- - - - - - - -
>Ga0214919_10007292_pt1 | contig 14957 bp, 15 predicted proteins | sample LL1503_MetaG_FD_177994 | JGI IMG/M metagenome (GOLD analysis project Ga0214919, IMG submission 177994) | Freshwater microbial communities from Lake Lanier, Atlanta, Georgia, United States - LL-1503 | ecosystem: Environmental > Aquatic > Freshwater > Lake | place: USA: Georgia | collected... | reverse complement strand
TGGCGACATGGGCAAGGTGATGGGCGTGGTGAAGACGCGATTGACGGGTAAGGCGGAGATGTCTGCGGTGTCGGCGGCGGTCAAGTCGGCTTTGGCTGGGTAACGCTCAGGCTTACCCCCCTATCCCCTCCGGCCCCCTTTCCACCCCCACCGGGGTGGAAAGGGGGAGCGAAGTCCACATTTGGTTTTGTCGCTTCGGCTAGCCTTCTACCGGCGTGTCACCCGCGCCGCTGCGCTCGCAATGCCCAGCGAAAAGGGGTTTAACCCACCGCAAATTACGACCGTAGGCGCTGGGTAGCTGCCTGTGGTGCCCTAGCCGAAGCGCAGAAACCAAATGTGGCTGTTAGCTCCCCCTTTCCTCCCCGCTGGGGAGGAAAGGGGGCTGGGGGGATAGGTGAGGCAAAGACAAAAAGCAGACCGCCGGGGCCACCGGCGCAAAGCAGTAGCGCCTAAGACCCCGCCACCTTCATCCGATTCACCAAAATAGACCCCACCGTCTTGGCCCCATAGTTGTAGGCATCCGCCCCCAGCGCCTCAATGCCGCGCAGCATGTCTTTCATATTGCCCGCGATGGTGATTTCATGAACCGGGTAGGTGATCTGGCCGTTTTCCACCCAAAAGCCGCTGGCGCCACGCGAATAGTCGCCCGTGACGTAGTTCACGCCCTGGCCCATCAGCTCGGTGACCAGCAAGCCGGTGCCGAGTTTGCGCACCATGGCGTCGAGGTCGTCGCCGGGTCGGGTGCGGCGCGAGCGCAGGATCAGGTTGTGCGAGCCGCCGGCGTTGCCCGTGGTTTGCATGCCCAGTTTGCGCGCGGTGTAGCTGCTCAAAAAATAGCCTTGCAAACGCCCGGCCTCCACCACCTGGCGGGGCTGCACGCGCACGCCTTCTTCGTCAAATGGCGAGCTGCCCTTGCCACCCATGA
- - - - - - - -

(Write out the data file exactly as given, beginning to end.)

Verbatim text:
>Ga0214919_10007292_pt1 | contig 14957 bp, 15 predicted proteins | sample LL1503_MetaG_FD_177994 | JGI IMG/M metagenome (GOLD analysis project Ga0214919, IMG submission 177994) | Freshwater microbial communities from Lake Lanier, Atlanta, Georgia, United States - LL-1503 | ecosystem: Environmental > Aquatic > Freshwater > Lake | place: USA: Georgia | collected... | reverse complement strand
TGGCGACATGGGCAAGGTGATGGGCGTGGTGAAGACGCGATTGACGGGTAAGGCGGAGATGTCTGCGGTGTCGGCGGCGGTCAAGTCGGCTTTGGCTGGGTAACGCTCAGGCTTACCCCCCTATCCCCTCCGGCCCCCTTTCCACCCCCACCGGGGTGGAAAGGGGGAGCGAAGTCCACATTTGGTTTTGTCGCTTCGGCTAGCCTTCTACCGGCGTGTCACCCGCGCCGCTGCGCTCGCAATGCCCAGCGAAAAGGGGTTTAACCCACCGCAAATTACGACCGTAGGCGCTGGGTAGCTGCCTGTGGTGCCCTAGCCGAAGCGCAGAAACCAAATGTGGCTGTTAGCTCCCCCTTTCCTCCCCGCTGGGGAGGAAAGGGGGCTGGGGGGATAGGTGAGGCAAAGACAAAAAGCAGACCGCCGGGGCCACCGGCGCAAAGCAGTAGCGCCTAAGACCCCGCCACCTTCATCCGATTCACCAAAATAGACCCCACCGTCTTGGCCCCATAGTTGTAGGCATCCGCCCCCAGCGCCTCAATGCCGCGCAGCATGTCTTTCATATTGCCCGCGATGGTGATTTCATGAACCGGGTAGGTGATCTGGCCGTTTTCCACCCAAAAGCCGCTGGCGCCACGCGAATAGTCGCCCGTGACGTAGTTCACGCCCTGGCCCATCAGCTCGGTGACCAGCAAGCCGGTGCCGAGTTTGCGCACCATGGCGTCGAGGTCGTCGCCGGGTCGGGTGCGGCGCGAGCGCAGGATCAGGTTGTGCGAGCCGCCGGCGTTGCCCGTGGTTTGCATGCCCAGTTTGCGCGCGGTGTAGCTGCTCAAAAAATAGCCTTGCAAACGCCCGGCCTCCACCACCTGGCGGGGCTGCACGCGCACGCCTTCTTCGTCAAATGGCGAGCTGCCCTTGCCACCCATGA